> I tried your code and indeed it does what you say, so either I am mistaken and I've been misreading the tracebacks, or this changed from 2.6 to 2.7, or in some cases even the behavior (I think) I observed might happen.
> I'll have to verify this next time it happens.

That is strange, I think Python does not save the original code in any place.
msg145168 - (view) Author: Ezio Melotti (ezio.melotti) * (Python committer) Date: 2011-10-08 13:03
> The source line showed in the traceback could not be the same line executed.

My point is that when I see an error and modify the source to fix it, then I know that I'll have to reload.  If for some reason I forget to reload, I'll get the wrong line in the traceback and then reload, but I don't think that ever happened to me.
So to me, your warning will only be useful in the case where I modified the source, forgot to reload and got the same error again with a wrong line displayed.  Also note that reloading is not so common; usually you just restart your application and that will give you the right traceback.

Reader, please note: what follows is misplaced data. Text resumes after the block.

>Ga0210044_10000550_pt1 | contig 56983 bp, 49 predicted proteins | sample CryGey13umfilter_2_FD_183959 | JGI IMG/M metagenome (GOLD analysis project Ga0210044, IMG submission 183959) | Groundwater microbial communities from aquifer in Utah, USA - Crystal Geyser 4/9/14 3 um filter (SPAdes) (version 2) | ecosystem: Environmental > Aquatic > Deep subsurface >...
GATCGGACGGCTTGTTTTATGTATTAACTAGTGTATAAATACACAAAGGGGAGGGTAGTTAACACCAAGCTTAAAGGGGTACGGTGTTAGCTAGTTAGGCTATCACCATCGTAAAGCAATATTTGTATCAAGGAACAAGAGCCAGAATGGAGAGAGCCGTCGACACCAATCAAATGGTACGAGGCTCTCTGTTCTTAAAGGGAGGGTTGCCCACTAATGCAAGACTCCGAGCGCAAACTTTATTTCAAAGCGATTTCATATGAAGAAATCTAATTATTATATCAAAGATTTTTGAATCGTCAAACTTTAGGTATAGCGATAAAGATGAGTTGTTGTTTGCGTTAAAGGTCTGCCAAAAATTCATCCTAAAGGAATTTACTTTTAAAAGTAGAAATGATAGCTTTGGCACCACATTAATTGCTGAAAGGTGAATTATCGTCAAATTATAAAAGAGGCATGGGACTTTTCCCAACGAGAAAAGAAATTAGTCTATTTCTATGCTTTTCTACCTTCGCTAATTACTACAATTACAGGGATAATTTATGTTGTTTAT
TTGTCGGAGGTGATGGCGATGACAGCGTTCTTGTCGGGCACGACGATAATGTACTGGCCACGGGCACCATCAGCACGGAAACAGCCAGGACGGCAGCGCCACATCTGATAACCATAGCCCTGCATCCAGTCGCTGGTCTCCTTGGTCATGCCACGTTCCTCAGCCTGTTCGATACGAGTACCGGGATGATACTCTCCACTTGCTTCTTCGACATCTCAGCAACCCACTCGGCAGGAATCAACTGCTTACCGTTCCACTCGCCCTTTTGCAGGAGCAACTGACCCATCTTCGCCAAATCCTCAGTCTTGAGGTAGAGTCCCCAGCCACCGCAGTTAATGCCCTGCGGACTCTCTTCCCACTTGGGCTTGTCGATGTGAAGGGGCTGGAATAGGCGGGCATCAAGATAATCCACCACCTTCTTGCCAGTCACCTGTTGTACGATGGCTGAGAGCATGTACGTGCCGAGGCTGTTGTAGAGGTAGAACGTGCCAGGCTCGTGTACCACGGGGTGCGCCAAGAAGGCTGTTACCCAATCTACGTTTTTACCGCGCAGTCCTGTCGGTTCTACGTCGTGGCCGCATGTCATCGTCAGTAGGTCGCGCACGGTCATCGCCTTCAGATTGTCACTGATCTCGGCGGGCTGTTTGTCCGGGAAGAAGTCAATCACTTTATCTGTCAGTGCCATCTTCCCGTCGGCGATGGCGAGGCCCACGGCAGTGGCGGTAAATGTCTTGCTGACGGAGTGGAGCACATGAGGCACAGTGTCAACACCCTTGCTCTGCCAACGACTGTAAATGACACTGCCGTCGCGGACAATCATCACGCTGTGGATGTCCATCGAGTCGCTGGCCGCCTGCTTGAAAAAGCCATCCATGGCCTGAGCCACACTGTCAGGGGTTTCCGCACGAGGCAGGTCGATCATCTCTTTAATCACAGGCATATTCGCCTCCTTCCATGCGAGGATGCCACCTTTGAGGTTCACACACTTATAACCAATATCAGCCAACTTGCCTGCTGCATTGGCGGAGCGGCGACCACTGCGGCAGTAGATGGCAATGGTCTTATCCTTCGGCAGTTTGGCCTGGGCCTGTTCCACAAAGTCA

Also I'm not sure the warning you proposed is the best way to handle this.
msg145173 - (view) Author: Diego Mascialino (dmascialino) Date: 2011-10-08 15:52
> So to me, your warning will only be useful in the case where I modified the source, forgot to reload and got the same error again with a wrong line displayed. Also note that reloading is not so common; usually you just restart your application and that will give you the right traceback.

I know the case when this happens is really unsusual, but the
interperter could be able to alert you than that line of the traceback
is wrong.

> Also I'm not sure the warning you proposed is the best way to handle this.

I agree that, another approach is to save a copy of the source file
associated to the compiled code (like a .pys).
msg145291 - (view) Author: Nick Coghlan (ncoghlan) * (Python committer) Date: 2011-10-10 07:52
(just reviewing the idea here, not the current patch)

The problem of "stale code" (i.e. what was executed doesn't match what is displayed in the traceback) is a tricky and subtle one. There are a few different cases:

1. Source displayed does not match source on disk
- these cases do happen, but they're almost always due to straight up bugs in the linecache or traceback modules.
2. Source has been changed, but module has not been reloaded
- this is the case for "edited source file but forgot to reload module". I've certainly forgotten to do this myself, and I'm far from the only one. This is the case Diego's RFE targets, and I think it has some merit.
3. Source has been changed, module has been reloaded, but object reference is from previous version of module